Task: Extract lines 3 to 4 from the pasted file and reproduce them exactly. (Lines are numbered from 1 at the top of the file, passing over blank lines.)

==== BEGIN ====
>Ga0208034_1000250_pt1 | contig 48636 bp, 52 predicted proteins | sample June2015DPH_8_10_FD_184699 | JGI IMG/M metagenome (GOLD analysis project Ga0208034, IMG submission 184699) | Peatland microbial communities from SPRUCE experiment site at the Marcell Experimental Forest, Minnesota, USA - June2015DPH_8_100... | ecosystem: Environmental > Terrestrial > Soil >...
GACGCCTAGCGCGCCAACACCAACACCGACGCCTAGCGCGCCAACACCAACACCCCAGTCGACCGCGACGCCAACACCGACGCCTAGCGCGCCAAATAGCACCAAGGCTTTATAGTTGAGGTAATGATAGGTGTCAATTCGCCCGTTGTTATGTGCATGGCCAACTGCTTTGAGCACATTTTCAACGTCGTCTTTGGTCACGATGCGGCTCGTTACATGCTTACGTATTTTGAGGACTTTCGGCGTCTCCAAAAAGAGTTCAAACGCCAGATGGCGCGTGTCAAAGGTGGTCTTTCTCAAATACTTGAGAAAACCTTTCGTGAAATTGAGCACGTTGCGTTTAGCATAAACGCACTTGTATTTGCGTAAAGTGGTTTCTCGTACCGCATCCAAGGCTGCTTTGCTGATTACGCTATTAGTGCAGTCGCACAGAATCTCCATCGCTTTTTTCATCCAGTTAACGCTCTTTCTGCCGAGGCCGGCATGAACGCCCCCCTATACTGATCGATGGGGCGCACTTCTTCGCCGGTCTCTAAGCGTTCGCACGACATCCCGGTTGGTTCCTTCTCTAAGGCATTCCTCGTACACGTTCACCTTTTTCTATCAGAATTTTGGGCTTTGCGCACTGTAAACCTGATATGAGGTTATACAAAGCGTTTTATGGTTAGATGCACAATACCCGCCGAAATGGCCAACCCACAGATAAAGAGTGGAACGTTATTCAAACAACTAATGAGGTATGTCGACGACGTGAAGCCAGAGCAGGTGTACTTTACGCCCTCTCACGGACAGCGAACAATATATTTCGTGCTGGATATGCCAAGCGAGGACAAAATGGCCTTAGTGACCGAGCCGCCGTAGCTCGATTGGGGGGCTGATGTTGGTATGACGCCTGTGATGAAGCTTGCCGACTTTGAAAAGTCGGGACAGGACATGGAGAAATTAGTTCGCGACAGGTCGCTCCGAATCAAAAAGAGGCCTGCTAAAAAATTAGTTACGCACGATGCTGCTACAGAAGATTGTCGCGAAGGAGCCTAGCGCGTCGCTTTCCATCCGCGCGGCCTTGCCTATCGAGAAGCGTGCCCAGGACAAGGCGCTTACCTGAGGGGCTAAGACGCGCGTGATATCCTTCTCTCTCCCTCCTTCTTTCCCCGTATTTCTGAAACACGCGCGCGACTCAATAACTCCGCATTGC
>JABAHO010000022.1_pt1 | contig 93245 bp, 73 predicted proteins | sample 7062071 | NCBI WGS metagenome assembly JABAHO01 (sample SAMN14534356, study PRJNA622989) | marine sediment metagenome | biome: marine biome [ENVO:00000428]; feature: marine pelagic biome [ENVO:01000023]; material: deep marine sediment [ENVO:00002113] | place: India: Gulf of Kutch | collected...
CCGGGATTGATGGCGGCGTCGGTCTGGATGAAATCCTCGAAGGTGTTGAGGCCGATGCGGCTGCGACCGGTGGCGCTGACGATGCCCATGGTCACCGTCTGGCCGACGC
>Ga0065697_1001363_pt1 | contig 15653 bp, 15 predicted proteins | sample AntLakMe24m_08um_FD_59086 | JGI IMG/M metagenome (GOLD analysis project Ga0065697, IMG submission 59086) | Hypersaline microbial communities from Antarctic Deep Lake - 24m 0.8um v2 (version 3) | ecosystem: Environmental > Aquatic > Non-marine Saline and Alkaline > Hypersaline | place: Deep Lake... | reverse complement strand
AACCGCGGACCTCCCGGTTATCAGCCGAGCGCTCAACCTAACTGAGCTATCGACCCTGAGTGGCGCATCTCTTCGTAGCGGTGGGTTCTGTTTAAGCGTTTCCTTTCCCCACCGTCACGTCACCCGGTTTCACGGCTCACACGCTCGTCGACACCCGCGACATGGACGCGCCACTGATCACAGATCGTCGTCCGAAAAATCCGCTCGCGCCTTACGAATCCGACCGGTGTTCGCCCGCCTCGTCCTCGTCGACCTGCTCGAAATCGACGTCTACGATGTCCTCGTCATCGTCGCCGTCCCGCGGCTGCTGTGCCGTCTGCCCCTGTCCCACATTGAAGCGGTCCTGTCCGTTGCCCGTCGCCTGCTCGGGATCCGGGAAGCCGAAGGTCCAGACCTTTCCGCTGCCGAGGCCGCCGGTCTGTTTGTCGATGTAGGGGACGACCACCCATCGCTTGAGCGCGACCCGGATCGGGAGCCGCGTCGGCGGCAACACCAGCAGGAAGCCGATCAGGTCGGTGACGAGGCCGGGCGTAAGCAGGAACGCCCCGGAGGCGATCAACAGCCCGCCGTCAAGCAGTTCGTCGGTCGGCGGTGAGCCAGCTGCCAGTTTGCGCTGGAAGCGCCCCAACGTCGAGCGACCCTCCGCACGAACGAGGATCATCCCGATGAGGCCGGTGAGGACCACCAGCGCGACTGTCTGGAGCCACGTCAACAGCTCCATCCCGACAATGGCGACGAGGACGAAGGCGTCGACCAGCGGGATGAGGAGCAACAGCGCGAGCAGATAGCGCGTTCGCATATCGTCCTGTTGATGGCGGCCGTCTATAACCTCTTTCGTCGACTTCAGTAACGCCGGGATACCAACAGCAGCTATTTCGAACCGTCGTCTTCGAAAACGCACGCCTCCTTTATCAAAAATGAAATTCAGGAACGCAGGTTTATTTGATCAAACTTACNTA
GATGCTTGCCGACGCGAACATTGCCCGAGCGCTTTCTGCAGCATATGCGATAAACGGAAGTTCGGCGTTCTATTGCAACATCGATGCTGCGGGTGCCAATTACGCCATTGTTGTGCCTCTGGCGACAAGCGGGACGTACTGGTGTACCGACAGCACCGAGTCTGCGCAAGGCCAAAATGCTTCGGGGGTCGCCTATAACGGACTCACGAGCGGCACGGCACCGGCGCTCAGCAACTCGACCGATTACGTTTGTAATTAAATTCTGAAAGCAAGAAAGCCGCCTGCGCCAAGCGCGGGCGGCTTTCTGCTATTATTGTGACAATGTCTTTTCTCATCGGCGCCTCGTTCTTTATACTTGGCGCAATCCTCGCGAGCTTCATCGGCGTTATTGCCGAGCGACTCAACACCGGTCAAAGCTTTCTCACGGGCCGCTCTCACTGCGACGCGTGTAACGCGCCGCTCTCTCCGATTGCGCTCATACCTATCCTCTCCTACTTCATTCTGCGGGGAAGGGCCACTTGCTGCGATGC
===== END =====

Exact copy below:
>JABAHO010000022.1_pt1 | contig 93245 bp, 73 predicted proteins | sample 7062071 | NCBI WGS metagenome assembly JABAHO01 (sample SAMN14534356, study PRJNA622989) | marine sediment metagenome | biome: marine biome [ENVO:00000428]; feature: marine pelagic biome [ENVO:01000023]; material: deep marine sediment [ENVO:00002113] | place: India: Gulf of Kutch | collected...
CCGGGATTGATGGCGGCGTCGGTCTGGATGAAATCCTCGAAGGTGTTGAGGCCGATGCGGCTGCGACCGGTGGCGCTGACGATGCCCATGGTCACCGTCTGGCCGACGC